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Dual Point Distributors

Many Panteras are still operating with dual point distributors that when adjusted correctly work super in cars that are not driven many miles per year. The points need adjusting every few thousand miles or once a year for most Panteras.  The good news about using the points and coil setup is that they seldom if ever suddenly fail. They tend to go out of adjustment slowly over time.  

The two sets of points are positioned in the distributor so that their open and closing timing is slightly overlapped.  One set becomes the closing (or make) and the other set becomes the open (or break) set.  This timing overlap provides the ability to set a longer dwell time that applies voltage to the coil for a longer duration of time.  The longer dwell time provides about 20% hotter spark than with a single point setup. 

When I got my Pantera I found that someone had disconnected the secondary set of points in the dual point distributor and the car was running on a single set of points.  The problem is that many people and some mechanics of today do not know how to adjust dual points. Sometimes people will disconnect the second set of points and run on one set because they do not know how to do the adjustment.   Itís really pretty simple!  Most dual point distributors are wired with two wires, one wire for the primary points and one wire for the secondary points that usually has a quick disconnect connector.

Accel 30202.JPG (47236 bytes)

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The Accel dual point distributor model 30202 like is used in my Pantera.  Note that the distributor cam is supported above and below by roller bearings.  On my car the points in the foreground were the primary points and the points on the other side were the secondary points and had a quick disconnect connector on the wire leading to the coil. The points are adjusted with an hex wrench inserted through the round rubber plug on the side of the distributor.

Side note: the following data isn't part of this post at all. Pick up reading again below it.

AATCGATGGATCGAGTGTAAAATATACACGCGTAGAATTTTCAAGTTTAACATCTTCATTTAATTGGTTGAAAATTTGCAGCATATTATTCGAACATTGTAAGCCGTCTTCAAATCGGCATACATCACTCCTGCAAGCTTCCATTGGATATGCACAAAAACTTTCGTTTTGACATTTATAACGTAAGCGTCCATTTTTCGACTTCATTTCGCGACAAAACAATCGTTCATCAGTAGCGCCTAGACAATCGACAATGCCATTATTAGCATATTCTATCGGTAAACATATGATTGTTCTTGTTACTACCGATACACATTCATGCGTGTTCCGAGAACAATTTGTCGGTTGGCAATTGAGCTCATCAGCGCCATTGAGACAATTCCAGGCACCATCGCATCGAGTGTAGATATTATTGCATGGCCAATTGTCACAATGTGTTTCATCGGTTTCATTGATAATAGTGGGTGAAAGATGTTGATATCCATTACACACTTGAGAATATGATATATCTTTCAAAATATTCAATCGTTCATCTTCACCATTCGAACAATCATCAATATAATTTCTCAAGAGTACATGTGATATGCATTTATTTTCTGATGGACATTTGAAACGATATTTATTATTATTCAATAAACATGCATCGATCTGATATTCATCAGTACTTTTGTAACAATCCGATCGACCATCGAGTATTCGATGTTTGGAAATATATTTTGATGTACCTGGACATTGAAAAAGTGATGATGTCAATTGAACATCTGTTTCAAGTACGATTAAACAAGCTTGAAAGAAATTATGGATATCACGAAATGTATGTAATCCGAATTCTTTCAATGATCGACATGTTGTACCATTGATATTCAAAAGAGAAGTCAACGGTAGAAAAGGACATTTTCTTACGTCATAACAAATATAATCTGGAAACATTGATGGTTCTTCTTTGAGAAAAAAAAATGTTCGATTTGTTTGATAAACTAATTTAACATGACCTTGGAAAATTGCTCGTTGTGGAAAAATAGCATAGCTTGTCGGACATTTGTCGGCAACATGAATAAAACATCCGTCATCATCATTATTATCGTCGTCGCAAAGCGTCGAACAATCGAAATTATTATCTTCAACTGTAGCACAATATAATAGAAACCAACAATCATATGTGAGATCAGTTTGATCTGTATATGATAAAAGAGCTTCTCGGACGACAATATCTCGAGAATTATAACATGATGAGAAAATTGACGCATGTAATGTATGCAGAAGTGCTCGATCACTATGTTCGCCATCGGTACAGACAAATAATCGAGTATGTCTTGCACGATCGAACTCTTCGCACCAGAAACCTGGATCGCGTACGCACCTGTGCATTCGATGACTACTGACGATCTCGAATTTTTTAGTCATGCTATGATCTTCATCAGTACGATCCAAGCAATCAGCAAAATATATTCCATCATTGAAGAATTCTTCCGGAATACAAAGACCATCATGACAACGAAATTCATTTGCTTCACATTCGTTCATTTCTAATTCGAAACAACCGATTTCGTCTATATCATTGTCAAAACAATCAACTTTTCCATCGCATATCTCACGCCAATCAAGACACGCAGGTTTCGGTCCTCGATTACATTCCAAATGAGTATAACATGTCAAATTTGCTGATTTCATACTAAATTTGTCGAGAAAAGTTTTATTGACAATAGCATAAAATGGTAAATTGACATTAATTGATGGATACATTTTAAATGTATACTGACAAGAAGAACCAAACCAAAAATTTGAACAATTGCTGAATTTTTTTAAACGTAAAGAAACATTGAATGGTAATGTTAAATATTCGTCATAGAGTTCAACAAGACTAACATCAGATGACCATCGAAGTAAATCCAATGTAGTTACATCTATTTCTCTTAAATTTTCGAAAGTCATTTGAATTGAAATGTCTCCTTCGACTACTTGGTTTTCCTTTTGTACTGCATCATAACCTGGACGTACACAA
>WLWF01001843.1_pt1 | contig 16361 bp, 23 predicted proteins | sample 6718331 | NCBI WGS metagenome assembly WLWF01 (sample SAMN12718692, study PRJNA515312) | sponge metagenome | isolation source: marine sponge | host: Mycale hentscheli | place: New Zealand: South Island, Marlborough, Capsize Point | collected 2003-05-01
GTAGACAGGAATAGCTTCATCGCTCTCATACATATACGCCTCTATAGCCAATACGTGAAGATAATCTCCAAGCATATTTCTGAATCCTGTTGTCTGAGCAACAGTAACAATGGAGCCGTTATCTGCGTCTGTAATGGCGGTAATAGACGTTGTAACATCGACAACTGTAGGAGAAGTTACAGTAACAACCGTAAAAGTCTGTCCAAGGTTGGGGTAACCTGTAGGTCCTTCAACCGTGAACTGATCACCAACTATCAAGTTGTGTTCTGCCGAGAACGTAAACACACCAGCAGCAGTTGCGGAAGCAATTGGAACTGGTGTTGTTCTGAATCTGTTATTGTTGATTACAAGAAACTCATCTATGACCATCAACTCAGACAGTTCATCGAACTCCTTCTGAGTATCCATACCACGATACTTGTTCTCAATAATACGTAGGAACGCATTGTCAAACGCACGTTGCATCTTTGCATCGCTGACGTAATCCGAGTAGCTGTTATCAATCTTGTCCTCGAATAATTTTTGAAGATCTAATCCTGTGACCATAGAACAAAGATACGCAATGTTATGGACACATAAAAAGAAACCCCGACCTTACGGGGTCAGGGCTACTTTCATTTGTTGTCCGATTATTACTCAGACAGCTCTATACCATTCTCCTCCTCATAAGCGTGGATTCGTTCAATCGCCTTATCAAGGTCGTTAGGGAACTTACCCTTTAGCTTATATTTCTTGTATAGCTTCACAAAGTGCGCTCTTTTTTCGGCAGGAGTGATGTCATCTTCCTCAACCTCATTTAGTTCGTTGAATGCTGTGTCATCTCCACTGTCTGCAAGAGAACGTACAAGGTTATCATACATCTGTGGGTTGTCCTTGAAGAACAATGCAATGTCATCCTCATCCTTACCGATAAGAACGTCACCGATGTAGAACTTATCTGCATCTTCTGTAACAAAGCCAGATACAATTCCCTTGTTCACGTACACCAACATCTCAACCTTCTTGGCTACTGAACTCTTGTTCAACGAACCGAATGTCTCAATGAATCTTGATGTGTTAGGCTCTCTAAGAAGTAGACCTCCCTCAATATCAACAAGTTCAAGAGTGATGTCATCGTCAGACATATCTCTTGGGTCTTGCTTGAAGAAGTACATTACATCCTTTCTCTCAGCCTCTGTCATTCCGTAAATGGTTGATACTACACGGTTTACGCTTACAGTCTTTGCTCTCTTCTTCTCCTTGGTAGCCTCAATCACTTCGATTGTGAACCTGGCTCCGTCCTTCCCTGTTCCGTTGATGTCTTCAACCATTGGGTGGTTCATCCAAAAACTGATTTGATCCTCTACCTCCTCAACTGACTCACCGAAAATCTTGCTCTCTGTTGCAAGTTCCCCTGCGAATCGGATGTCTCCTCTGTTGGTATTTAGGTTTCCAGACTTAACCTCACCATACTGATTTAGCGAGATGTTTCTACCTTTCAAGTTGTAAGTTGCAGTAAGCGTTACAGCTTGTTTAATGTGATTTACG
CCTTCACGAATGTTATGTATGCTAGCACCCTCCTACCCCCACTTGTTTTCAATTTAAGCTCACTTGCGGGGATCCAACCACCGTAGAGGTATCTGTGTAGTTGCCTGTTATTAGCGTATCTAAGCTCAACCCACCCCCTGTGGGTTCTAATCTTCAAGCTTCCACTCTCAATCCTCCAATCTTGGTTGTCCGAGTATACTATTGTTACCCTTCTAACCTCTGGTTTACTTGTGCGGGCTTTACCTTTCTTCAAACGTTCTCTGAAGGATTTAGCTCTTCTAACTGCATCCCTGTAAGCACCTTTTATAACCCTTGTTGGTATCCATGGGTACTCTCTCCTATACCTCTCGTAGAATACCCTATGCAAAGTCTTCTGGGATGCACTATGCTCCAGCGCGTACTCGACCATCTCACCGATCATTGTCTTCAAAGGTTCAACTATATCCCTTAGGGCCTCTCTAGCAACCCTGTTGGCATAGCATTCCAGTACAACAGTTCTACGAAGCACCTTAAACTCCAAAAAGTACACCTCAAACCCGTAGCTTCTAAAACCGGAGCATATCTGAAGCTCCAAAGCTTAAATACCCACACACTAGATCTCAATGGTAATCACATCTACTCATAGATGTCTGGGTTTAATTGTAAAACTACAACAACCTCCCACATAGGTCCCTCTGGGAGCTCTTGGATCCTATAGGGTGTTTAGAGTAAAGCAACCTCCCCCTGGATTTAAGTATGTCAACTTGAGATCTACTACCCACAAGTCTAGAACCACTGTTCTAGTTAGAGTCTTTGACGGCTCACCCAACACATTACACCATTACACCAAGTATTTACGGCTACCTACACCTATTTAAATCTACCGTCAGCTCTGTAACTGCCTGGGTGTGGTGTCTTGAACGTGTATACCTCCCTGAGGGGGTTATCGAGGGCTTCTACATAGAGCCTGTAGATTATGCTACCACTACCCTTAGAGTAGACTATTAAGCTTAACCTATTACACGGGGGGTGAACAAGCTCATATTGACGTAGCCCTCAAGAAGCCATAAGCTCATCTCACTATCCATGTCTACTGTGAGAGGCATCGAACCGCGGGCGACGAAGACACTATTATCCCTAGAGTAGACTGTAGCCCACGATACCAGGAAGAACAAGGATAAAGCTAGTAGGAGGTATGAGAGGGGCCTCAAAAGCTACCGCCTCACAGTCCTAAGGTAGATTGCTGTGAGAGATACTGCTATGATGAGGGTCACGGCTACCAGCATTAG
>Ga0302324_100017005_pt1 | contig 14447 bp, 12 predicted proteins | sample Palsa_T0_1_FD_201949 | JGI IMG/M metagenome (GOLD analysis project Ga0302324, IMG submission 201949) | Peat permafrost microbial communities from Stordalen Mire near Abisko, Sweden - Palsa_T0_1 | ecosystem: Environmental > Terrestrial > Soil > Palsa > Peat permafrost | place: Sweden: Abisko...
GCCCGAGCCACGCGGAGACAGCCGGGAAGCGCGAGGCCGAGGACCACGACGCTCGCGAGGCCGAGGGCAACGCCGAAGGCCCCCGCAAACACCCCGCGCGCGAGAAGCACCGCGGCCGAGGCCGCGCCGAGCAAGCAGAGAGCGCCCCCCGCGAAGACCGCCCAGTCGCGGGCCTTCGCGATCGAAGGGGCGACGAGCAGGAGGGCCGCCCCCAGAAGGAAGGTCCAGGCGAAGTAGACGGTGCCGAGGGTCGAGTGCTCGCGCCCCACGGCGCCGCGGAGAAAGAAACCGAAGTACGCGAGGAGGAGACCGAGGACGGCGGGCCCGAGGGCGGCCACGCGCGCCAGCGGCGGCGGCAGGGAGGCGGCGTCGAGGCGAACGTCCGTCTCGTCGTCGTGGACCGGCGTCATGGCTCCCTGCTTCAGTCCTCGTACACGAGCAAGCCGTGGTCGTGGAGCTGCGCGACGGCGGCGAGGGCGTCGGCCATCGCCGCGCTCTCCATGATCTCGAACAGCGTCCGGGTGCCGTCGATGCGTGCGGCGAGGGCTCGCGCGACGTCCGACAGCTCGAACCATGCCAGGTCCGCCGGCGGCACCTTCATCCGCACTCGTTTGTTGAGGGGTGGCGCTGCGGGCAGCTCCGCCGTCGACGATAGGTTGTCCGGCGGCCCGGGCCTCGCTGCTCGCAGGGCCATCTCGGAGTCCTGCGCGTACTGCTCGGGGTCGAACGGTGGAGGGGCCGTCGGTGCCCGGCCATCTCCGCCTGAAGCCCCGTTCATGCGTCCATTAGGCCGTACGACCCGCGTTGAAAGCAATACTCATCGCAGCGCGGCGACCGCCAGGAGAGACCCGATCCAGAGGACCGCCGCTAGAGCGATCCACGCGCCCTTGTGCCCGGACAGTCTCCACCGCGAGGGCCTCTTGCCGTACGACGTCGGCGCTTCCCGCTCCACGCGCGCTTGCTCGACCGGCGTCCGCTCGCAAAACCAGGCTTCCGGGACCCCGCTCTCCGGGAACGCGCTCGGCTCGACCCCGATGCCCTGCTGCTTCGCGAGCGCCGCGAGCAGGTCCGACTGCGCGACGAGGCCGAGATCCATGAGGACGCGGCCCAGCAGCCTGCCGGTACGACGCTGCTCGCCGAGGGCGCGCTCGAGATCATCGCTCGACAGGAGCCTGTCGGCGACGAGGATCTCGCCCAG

To set the dwell, disconnect the secondary point wire lead, start engine and set the dwell on the primary points to 26 degrees. Stop the engine and connect the secondary point lead and start the car. Adjust the secondary point to give total dwell of 34 degrees. After the dwell is set, the initial distributor timing will need to be reset using a timing light. This initial distributor timing setting can vary by car but is usually from 6 to 10 degrees depending on the engine and the fuel that is used.

Many after market dual point distributors have points that can be adjusted while the engine is running.  I set my dwell meter on the top of the air cleaner facing the front of the car and reach the distributor to adjust the dwell from the front engine hatch. The red dwell meter lead is connected to the terminal on the coil where the distributor point wire is connected and the black lead is connected to ground.   The timing light is fun too!  I connect it to the battery for power and connect to the number one spark plug wire through the engine hatch.  Number one plug is the front plug on the passenger side of the car.  It would be a good idea to check the initial timing before starting any work as you may-or-may-not want to set it back to the original setting.

Dwell meters and timing lights can be purchased from your local Auto Parts store. The dwell meter also has a tachometer built in that can be handy when adjusting the engine idle speed.  I had saved my dwell meter and timing light for many years going back to the days when they were used on my last car with points in 1978.   You never know when you're going to need your old tools!   See my page on changing the points and setting the timing.  It is a good idea to recheck the dwell angle after after a 100 miles or so to make sure the dwell is correct.   Sometimes the oil pad can interfere with the point rub block making full contact with the distributor cam.    

Check the Pantera technical manual for more information on setting the timing and points.

Use extreme caution when running the engine with the engine cover off.  The belts and pulleys are very exposed and lethal.   The seat backs can come in contact with the belts and pulleys as well as body parts.